Tony Gillan: Peterborough really didn't need their patronising '12th man' to see off awful Sunderland
Sunderland’s visit to Peterborough United on Saturday wasn’t the most uplifting experience.
I don’t think I’m courting controversy by saying that, although you’d be surprised.
Sunderland rarely lose in League One. There were only five defeats in 2018-19; the last two of which hardly counted as there was nothing to play for.
But rare or not, it’s more annoying to lose in this league than in the higher ones. To begin with, opposition fans this division have it both ways when their team beats Sunderland. This is when being the biggest club in the league isn’t necessarily to the good.
They simultaneously derive more joy from beating Sunderland than any other opposition, while delighting in reminding SAFC followers that their team is nothing special (as if anyone had failed to notice).
In any league, defeat is exacerbated when it comes at the hands of clubs who are a bit, you know, Beano and Dandy.
I’m talking about the ones who allow drums and trumpets into the ground in the name of “atmosphere”, thereby unwittingly confirming that they don’t actually have any (don’t forget to watch England play Bulgaria at Wembley this Saturday).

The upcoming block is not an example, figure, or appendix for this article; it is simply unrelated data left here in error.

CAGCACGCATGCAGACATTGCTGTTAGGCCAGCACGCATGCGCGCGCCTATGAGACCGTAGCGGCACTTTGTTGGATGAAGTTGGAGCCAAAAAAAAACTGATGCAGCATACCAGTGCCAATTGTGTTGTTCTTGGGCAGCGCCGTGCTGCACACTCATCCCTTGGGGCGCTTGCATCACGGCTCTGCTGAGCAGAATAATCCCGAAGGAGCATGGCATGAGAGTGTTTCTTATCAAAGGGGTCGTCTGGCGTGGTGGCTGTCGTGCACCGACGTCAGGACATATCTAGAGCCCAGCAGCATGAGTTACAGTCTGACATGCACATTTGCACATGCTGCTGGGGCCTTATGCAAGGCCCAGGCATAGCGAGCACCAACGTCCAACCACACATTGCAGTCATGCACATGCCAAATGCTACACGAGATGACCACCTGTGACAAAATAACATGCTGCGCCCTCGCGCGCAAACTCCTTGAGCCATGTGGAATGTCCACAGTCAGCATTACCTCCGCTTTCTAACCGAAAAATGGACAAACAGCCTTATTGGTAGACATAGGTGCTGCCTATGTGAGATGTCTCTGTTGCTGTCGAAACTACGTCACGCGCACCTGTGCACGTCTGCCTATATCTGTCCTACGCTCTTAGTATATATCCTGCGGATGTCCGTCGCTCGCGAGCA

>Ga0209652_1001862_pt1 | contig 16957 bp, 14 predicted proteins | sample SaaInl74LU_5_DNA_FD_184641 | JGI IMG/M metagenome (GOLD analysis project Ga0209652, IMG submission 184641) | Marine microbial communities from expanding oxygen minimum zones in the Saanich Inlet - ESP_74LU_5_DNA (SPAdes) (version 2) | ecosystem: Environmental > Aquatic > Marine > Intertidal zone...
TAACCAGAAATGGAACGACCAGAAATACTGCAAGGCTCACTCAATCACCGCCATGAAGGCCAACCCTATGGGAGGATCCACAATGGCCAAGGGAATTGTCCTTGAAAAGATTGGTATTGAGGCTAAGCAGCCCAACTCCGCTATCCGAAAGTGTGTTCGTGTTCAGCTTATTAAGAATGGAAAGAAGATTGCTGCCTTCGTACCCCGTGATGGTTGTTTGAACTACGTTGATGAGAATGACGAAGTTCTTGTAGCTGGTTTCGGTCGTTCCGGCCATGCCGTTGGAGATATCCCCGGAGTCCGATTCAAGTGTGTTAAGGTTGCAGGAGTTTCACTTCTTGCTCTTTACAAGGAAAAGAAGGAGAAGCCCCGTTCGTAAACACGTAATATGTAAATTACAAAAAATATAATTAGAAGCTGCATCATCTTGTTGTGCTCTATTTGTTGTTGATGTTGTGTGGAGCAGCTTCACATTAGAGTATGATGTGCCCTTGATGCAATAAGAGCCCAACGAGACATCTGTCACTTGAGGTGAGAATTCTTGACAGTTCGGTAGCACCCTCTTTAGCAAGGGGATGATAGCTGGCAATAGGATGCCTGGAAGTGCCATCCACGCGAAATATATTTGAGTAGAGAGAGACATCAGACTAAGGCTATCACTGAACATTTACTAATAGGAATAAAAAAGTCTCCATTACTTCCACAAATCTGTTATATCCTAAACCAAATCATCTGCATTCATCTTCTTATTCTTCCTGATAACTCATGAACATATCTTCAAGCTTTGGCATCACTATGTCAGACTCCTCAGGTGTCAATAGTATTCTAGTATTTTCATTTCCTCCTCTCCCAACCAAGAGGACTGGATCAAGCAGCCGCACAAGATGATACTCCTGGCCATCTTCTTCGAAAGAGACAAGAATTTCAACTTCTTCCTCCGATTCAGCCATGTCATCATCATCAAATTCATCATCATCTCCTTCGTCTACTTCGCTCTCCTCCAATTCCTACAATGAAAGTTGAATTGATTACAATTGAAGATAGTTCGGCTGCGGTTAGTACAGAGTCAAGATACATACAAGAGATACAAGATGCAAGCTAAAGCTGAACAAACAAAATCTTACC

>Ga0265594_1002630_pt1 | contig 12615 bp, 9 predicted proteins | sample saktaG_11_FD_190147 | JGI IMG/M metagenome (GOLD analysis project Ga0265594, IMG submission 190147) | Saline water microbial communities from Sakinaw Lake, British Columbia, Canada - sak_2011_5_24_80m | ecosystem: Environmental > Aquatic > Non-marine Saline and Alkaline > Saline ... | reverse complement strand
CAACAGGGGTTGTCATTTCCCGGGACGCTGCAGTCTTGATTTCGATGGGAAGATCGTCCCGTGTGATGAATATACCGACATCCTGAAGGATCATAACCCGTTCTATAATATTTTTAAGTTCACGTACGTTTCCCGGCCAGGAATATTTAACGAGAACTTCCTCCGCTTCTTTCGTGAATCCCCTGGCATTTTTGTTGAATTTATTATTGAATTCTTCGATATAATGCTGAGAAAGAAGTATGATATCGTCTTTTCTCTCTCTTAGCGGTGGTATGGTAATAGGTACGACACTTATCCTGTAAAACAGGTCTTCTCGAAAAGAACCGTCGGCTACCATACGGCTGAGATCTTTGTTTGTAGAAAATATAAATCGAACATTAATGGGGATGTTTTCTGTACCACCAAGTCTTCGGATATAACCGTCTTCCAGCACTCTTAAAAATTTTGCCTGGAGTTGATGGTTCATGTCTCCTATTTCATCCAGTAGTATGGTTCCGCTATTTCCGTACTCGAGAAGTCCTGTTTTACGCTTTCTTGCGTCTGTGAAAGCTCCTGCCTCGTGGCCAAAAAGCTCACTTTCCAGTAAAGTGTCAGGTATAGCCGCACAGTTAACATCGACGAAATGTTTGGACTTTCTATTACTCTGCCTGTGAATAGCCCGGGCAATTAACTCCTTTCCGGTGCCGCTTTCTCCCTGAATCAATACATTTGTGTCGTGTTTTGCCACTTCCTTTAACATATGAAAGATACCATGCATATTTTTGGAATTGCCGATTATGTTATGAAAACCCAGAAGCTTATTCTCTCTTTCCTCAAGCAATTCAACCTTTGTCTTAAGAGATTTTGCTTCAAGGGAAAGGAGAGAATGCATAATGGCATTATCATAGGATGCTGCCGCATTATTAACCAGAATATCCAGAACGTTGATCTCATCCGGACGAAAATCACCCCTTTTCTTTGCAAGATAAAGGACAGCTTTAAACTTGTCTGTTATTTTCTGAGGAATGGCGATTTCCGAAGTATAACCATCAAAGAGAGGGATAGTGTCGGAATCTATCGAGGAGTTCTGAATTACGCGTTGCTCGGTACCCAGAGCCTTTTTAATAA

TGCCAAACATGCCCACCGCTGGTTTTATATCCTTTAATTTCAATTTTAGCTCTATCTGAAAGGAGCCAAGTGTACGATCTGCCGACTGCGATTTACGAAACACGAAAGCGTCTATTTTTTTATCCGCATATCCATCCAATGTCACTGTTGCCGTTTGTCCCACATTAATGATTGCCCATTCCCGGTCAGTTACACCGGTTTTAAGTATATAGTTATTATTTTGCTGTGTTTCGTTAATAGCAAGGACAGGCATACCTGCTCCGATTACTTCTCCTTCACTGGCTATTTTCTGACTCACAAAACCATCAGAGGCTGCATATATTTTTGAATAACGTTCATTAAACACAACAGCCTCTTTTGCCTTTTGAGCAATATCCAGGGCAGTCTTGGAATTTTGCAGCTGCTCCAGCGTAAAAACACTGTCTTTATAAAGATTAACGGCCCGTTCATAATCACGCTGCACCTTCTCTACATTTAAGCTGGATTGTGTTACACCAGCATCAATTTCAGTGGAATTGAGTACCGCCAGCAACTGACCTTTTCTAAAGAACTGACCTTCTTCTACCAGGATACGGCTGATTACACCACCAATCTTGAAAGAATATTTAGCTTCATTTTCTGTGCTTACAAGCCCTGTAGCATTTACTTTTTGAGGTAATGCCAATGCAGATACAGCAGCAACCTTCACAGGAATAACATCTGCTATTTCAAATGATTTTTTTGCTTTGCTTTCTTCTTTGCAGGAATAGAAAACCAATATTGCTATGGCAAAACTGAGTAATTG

Then there are teams that have set tunes to blast out when they score a goal (embarrassingly, Sunderland did this in the early days of the Stadium of Light).
Peterborough don’t do any of this. However, they have retired their number 12 shirt because – oh dear – “The Posh fans have been given the important number 12 shirt, as they will be the 12th man this season.” Aaaargh!
The Posh fans offer quite decent vocal support and don’t need this patronising guff to do so.
Still, let’s not quibble over what sort of club Sunderland lost to at the weekend. Peterborough weren’t brilliant, but they deserved to win.
Luke O’Nien’s red card was patently absurd. But it was 3-0 by then anyway. It was a day when bad things that rarely happen – did. Games like Saturdays are not habitual.
Sunderland had conceded more than two goals only twice in their previous 58 league games. Just last week we alluded to the fact that they had failed to score only once in 59.
It had been six years since two Sunderland players were dismissed in the same fixture (Andrea Dossena and Lee Cattermole against Hull City, fact fans).
Peterborough’s all-important first goal came after Jon McLaughlin’s uncharacteristic failure to move from the spot.
Unfortunately, due to one of those irritating international weekends, Sunderland won’t have the opportunity to wring Peterborough from their system until they play Accrington Stanley on September 14.
All any team can ever do after a bad defeat is win the next game. Not that Stanley are to be taken for granted.
There are those who seem to change their opinion of Sunderland, and their manager in particular, depending on what the last result was.
But most Sunderland supporters take a wider view and haven’t based any of opinion on Peterborough alone. They’re quite philosophical as London Road saw a weird one: an aberration.
Six games into this season Sunderland have 11 points. At the same stage last year they had 14, but then won only one of their next five.
So forget last weekend. The most important game is always the next one. If they manage to win it loads-nil, then we’ll call it quits.